Ruby Roo Gave Her Human Back the Gift of Purpose

The King Charles Cavalier Spaniel from a puppy mill had a short life, but it sparked a passion for rescue work in her human, who co-founded Rescue Me Ohio.

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Retrievers who dig through earthquake rubble and Shepherds who sniff out explosives — these are the dogs we credit with rescuing others. Ruby Roo was not one of those dogs. A tiny, sick little puppy mill survivor, the King Charles Cavalier Spaniel was very different from your prototypical canine hero. Diminutive Ruby never could have dragged her human to safety, but she was the driving force behind a soul-soothing life change. During her short time on Earth, Ruby rescued her human from a life without purpose, and in doing so has helped countless other companion animals.

Christine Shepard-Desai’s life can be divided into two parts — before Ruby and after Ruby.  Before, she was a corporate lawyer whose professional path had taken her far from her original passion for human rights law. After Ruby, Shepard-Desai made a new life for herself as the vice president, co-founder, and legal counsel for Rescue Me Ohio, a state-wide animal advocacy organization.

“There was definitely a void missing,” she explains. “Corporate law is good, but it doesn’t give me the purpose that rescue does.”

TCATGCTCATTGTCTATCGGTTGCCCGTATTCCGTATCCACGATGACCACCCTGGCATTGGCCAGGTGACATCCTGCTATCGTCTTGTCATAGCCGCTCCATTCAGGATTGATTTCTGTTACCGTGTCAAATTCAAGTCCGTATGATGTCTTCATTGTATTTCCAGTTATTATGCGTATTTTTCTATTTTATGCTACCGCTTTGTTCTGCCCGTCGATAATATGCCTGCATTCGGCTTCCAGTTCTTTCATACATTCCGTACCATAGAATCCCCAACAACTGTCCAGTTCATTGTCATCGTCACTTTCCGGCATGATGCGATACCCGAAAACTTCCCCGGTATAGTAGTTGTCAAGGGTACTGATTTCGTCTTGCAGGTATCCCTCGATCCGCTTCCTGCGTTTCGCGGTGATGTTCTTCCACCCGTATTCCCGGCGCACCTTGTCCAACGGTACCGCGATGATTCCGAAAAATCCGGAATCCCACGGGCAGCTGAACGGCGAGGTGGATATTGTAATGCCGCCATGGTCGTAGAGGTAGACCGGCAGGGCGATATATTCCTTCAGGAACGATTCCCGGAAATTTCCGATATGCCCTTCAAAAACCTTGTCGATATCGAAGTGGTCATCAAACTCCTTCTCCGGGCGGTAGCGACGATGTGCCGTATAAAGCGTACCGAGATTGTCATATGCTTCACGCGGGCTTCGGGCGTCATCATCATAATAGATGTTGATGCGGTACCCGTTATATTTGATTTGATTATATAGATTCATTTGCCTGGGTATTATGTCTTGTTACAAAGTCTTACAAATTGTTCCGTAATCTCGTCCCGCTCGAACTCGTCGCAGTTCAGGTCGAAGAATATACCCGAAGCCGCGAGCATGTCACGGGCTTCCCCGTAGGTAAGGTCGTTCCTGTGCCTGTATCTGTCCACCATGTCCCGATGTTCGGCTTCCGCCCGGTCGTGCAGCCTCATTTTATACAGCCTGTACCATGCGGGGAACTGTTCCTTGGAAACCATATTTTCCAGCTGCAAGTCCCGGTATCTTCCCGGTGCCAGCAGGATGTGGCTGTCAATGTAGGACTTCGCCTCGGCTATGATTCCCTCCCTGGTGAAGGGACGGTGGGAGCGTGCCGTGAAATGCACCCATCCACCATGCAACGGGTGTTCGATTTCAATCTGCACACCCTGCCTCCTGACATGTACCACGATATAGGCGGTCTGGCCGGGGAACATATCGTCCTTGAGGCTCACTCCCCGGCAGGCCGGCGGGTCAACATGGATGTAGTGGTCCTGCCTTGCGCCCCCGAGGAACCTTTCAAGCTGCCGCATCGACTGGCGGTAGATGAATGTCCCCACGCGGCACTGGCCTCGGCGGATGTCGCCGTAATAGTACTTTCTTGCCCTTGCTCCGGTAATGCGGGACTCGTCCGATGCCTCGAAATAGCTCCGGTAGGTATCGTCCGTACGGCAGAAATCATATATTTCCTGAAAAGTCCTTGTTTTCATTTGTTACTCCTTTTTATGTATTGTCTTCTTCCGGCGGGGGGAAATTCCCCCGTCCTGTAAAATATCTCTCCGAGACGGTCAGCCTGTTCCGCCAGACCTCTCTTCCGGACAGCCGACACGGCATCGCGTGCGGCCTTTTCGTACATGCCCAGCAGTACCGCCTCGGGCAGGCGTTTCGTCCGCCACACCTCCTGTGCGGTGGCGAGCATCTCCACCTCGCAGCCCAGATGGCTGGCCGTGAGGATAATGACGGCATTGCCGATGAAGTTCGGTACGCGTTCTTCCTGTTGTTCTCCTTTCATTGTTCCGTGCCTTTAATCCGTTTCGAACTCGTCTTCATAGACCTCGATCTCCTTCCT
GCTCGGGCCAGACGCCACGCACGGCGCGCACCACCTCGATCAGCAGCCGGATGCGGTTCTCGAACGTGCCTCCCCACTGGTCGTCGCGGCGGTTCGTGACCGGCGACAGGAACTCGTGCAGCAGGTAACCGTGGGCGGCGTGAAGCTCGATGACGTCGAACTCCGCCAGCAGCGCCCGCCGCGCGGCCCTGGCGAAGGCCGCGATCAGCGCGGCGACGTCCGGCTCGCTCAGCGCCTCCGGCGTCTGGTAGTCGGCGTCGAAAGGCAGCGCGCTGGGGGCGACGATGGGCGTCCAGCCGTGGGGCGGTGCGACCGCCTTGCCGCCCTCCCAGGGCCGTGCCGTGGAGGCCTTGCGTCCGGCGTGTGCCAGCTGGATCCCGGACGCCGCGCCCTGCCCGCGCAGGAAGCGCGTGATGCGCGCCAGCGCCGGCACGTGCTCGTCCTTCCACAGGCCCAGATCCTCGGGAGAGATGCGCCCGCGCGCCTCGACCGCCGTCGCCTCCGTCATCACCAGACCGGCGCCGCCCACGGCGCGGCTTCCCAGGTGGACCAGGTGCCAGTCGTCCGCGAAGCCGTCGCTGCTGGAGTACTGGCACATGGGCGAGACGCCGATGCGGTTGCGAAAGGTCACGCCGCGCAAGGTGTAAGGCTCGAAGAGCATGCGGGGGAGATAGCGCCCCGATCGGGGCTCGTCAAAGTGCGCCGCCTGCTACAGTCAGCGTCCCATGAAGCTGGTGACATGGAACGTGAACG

Shepard-Desai’s second chance at a life of purpose began with Ruby’s adoption in 2009. Having just moved into an apartment that allowed dogs, she was looking for a King Charles Cavalier Spaniel to share her life with.

“I knew you don’t go to pet shops, but that was as extensive as my knowledge was at that time,” says the lawyer. Eventually, she came across the online adoption profile that would introduce her to Ruby.

“I saw the picture, and it was her cute little sassy face,” she remembers. “It totally blew me away, and I thought ‘I have to have this dog.’”

She contacted Freedom Rescue in Avon Lake, Ohio, and was warned the adorable pup who’d stolen her heart wasn’t in perfect health.

“They told me, ‘well, she’s little, and she’s a little on the sick side.’”

Christine with Ruby Roo in 2009. (All photos courtesy Christine Shepard-Desai)
Christine with Ruby Roo in 2009. (All photos courtesy Christine Shepard-Desai)

Ruby’s poor health could be explained in two words — puppy mill. The tiny Cavalier and her siblings had been saved from mill owners who had intended to drown the litter because they were not marketable. Shepard-Desi says before adopting Ruby, the only thing she knew about puppy mills was that they were bad. Meeting Ruby taught her why.

“The first few nights I had her, she was pooping blood, and I was very scared,” she remembers, adding that aside from the poop problems, Ruby was a totally precious little puppy.

It turned out poor little Ruby had giardia, an intestinal parasite common in puppy mills. A trip to the vet got her fixed up quick, but soon other health issues began surfacing — ones that couldn’t be so easily treated. Ruby began walking funny, her knee cap would pop out of socket. She also had a heart murmur, something Shepard-Desai now knows is very common in King Charles Cavaliers born into puppy mills. Unfortunately, the heart murmur wasn’t Ruby’s only cardiac issue — a valve in her heart was leaking into her lungs.